What drives the need for transmission improvement

Early in our operational existence, we focused on “seams” issues – finding the logical places in our service area to link transmission assets to create a smooth‑flowing electrical highway to serve our customers. Those major, network‑driven projects accounted for significant investment in the build‑out of our 345‑kV system. As we were making our network more interconnected and reliable, we also focused on the life‑cycle maintenance of our existing assets, focusing on an asset management strategy to complement and create synergies with our network additions.

Today, our effective management of transmission components complements our planning strategy for electric reliability and economic benefits.

In a collaborative process, our asset management and planning teams work with other functional groups and stakeholders to achieve the best solutions to transmission system needs.

Asset management staff monitor the system through maintenance and inspection programs to identify issues related to equipment performance or condition. Equipment needing attention is discussed with planning to determine if other reliability needs exist on a line or within the geographic area. Projects are evaluated using various options to determine the best means of maintaining reliability.

Common needs that drive system improvements include:

  • New or retiring generation ‑ changes the generation impact on transmission
  • Economics ‑ greater access to the wholesale energy marketplace provides economic opportunities to utility customers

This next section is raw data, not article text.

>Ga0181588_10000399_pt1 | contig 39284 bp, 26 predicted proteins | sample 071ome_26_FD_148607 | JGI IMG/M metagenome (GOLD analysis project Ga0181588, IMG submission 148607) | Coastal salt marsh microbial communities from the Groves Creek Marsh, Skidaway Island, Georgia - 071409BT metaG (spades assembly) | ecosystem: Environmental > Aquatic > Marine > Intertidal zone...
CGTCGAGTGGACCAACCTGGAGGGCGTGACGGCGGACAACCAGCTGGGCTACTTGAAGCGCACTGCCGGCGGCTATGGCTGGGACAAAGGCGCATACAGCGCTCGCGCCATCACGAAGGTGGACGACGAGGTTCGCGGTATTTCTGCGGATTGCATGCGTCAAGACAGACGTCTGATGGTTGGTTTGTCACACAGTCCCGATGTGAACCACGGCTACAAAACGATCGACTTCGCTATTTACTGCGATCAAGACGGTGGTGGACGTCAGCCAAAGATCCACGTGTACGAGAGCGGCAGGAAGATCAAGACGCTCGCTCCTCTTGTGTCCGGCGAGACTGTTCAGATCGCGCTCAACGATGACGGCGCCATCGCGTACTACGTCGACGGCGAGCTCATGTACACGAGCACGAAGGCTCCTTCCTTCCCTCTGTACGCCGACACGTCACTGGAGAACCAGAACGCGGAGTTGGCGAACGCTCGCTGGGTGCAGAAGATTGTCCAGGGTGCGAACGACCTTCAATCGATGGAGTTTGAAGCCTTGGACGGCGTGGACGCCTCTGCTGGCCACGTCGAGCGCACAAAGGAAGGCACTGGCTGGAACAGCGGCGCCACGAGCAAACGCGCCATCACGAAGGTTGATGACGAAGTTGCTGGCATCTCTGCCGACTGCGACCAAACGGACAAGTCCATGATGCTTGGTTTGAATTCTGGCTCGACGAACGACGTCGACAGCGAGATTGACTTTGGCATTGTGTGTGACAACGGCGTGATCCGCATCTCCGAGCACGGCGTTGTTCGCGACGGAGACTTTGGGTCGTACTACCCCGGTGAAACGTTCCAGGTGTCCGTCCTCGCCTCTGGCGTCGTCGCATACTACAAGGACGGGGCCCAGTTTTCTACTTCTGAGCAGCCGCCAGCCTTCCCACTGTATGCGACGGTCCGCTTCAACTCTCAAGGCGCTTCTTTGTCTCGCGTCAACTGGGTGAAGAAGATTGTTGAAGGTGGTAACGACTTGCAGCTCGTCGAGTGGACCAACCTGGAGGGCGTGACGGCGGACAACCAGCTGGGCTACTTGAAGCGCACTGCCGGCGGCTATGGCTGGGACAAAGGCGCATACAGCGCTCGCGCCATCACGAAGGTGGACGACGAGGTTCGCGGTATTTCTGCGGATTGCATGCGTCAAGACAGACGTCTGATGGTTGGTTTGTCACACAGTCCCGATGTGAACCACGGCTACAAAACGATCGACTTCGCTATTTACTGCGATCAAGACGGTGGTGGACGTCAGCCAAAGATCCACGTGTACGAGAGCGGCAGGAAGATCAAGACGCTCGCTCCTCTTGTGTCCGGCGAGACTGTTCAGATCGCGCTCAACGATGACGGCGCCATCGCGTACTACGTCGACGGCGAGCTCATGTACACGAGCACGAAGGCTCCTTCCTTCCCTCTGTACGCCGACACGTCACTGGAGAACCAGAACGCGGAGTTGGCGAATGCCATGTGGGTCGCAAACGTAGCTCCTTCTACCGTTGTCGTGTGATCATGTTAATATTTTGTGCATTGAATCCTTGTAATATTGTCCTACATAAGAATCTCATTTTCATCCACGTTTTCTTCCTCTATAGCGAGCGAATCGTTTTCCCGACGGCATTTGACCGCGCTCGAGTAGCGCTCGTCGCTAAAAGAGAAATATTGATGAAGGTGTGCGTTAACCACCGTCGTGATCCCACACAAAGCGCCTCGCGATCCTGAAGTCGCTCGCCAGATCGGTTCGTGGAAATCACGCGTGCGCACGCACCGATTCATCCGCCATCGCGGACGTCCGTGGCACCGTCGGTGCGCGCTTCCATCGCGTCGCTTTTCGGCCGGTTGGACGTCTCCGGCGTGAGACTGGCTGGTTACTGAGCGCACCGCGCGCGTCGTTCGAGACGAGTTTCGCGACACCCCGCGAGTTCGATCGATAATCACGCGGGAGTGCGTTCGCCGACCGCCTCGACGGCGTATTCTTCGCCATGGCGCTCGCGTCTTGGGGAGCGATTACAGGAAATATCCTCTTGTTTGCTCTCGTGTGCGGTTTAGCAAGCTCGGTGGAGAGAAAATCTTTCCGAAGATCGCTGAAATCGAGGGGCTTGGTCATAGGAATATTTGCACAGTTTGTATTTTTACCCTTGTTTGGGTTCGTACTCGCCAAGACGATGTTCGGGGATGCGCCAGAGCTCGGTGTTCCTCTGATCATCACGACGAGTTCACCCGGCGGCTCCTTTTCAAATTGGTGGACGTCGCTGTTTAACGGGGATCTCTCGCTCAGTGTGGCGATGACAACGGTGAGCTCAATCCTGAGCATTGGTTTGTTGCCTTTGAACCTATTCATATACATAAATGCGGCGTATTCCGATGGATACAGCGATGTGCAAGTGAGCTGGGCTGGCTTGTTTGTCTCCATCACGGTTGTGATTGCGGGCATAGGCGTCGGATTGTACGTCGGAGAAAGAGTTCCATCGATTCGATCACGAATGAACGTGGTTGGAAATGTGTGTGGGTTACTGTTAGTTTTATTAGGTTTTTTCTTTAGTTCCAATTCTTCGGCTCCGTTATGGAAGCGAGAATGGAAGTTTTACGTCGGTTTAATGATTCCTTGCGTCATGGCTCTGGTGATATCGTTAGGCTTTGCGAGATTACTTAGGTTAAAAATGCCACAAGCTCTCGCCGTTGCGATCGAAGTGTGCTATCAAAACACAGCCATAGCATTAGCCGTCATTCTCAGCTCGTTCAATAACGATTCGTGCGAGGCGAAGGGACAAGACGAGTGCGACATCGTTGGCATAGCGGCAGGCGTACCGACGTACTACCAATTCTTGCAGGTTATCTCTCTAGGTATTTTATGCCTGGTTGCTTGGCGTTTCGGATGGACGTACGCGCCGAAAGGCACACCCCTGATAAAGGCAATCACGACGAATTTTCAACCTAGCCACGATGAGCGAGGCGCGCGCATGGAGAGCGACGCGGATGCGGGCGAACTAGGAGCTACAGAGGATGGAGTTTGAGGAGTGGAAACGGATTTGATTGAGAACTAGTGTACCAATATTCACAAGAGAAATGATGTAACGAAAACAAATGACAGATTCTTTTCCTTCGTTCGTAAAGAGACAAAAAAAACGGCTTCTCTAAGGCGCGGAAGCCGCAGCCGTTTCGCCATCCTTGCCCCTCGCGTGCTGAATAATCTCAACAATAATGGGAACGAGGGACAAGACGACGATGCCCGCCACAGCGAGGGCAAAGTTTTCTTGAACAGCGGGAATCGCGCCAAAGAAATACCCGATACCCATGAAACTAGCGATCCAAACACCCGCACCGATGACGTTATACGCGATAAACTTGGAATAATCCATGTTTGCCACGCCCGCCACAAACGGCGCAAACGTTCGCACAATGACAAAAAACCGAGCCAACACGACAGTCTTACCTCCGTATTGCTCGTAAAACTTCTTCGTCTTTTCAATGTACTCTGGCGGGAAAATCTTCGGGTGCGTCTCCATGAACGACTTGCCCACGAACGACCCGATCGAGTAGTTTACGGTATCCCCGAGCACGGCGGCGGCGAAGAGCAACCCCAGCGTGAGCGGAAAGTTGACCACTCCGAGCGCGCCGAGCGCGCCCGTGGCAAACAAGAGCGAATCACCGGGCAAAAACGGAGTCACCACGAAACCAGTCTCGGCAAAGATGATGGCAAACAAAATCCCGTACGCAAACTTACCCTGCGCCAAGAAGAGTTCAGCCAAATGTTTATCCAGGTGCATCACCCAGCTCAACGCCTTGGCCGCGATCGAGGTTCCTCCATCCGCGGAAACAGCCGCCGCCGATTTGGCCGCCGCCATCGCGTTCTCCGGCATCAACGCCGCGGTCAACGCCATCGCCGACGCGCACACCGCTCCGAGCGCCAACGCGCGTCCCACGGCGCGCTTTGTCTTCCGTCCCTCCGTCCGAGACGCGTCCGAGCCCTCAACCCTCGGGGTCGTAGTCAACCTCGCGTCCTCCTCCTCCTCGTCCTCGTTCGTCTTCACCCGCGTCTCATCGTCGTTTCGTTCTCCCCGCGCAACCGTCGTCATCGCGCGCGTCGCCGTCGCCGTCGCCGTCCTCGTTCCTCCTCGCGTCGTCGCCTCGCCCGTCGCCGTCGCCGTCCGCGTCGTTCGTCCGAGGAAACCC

• Enhanced NERC reliability standards ‑ require a greater degree of redundancy and analysis to assure reliable operation
  • Public policy ‑ renewable energy mandates and pending air-quality regulations will affect how the transmission system will be built and used
  • Asset renewal ‑ maintaining the system in good operating condition extends its life and improves safety and performance
  • Interconnections ‑ changes in how our customers distribute electricity toconsumers require new or modified transmission facilities
  • Load changes ‑ while overall load growth is low, loads are appearing and disappearing; changing power flows on the system
  • New technologies ‑ synchronized phasor measurements, demand‑side management and distributed resources affect how the grid is planned and operated to maintain reliability
  • Communications ‑ improvements in communication technology, such as fiber optics, are incorporated to support an ever‑increasing need to see and control what is happening on the transmission system in real time